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‘Chemical photographs’ could help scientists create better engineered cartilage

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UK scientists are using an imaging technique called Raman spectroscopy in an effort to improve engineered cartilage.

Researchers at Imperial College London have been growing cartilage-like material using cells seeded onto scaffolds made from a biologically compatible material. This cartilage-like tissue grown in the lab could potentially replace damaged cartilage in the body.

As part of their work, the research team turned to Raman spectroscopy, a form of biochemical analysis using the properties of light, to compare how close their engineered cartilage is to natural articular cartilage. The aim is to make design improvements to enable the engineered tissue to act more like real cartilage, and make implants more functional for patients in the future.

Dr Jean-Philippe St-Pierre, co-author of the study from the Department of Materials at Imperial College London, explained: “Using Raman spectroscopy is like taking a complex chemical photo of a sample. It means we can analyse a sample and get a deep understanding of its makeup. This approach has great potential in regenerative medicine because it means we can learn more about real tissue like cartilage and compare it to our engineered samples. Ultimately, we want to create the perfect conditions in the lab to enable us to engineer more life-like implants.”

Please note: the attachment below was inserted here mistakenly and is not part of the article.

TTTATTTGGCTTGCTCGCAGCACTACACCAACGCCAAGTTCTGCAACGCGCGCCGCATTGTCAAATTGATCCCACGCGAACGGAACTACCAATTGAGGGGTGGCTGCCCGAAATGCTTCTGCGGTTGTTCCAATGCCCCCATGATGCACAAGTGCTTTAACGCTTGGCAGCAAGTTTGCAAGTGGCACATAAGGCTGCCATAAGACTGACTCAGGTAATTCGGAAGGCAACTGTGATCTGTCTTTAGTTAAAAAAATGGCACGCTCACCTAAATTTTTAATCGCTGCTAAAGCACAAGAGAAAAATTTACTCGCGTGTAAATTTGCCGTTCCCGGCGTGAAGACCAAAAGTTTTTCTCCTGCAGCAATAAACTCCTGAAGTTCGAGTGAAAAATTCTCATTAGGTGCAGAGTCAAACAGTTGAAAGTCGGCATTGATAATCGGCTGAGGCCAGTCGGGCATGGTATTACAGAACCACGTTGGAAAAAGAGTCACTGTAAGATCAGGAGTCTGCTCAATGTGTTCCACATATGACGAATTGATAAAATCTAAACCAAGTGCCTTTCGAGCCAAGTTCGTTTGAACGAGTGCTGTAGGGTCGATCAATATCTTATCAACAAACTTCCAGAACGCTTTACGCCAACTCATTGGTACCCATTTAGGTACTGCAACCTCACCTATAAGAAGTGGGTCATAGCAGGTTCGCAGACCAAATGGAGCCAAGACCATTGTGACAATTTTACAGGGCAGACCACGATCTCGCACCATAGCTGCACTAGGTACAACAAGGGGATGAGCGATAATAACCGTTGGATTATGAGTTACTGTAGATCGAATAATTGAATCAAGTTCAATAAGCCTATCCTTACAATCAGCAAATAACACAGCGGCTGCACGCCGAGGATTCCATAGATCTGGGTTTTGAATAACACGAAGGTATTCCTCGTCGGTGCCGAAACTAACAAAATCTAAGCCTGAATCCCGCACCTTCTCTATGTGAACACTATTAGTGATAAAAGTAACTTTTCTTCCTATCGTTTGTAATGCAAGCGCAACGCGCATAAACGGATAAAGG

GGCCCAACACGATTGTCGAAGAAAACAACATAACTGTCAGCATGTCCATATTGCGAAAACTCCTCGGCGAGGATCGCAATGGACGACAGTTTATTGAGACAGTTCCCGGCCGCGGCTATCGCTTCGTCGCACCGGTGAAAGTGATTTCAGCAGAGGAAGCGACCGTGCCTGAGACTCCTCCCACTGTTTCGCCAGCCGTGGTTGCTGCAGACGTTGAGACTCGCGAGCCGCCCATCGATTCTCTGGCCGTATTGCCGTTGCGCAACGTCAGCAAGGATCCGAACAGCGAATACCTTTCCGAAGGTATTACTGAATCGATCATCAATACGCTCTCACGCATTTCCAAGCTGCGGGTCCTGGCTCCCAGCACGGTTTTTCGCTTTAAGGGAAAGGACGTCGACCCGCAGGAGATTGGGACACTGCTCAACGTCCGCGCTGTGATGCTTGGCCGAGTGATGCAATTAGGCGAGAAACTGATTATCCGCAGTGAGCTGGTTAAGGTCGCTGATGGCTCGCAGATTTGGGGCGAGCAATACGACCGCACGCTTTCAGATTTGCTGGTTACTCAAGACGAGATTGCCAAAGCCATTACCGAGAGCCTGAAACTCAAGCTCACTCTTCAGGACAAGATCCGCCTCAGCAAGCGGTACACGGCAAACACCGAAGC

Articular cartilage is the smooth, white tissue that covers the ends of bones where they come together to form joints. It has previously been classified as having three distinct zones, but the study — published in the journal ACS Central Science — revealed that it is made up of at least six different layers.

The researchers mapped the distribution throughout the layers of the three main components in human cartilage: water, a group of sugars called glycosaminoglycan, and collagen. They were also able to image how the collagen fibres were orientated, which is important for understanding cartilage’s mechanical properties, and they compared the natural and engineered cartilage samples.

Next, the team will use Raman spectroscopy to systematically evaluate the conditions in the lab that can influence the growth of articular cartilage. By doing so, they hope to identify the settings that improve conditions for engineering tissue so that it more accurately mimics the structure of real cartilage.

http://www3.imperial.ac.uk/newsandeventspggrp/imperialcollege/newssummary/news_15-11-2016-13-49-16

https://www.eurekalert.org/pub_releases/2016-11/acs-bcm111116.php

http://pubs.acs.org/doi/full/10.1021/acscentsci.6b00222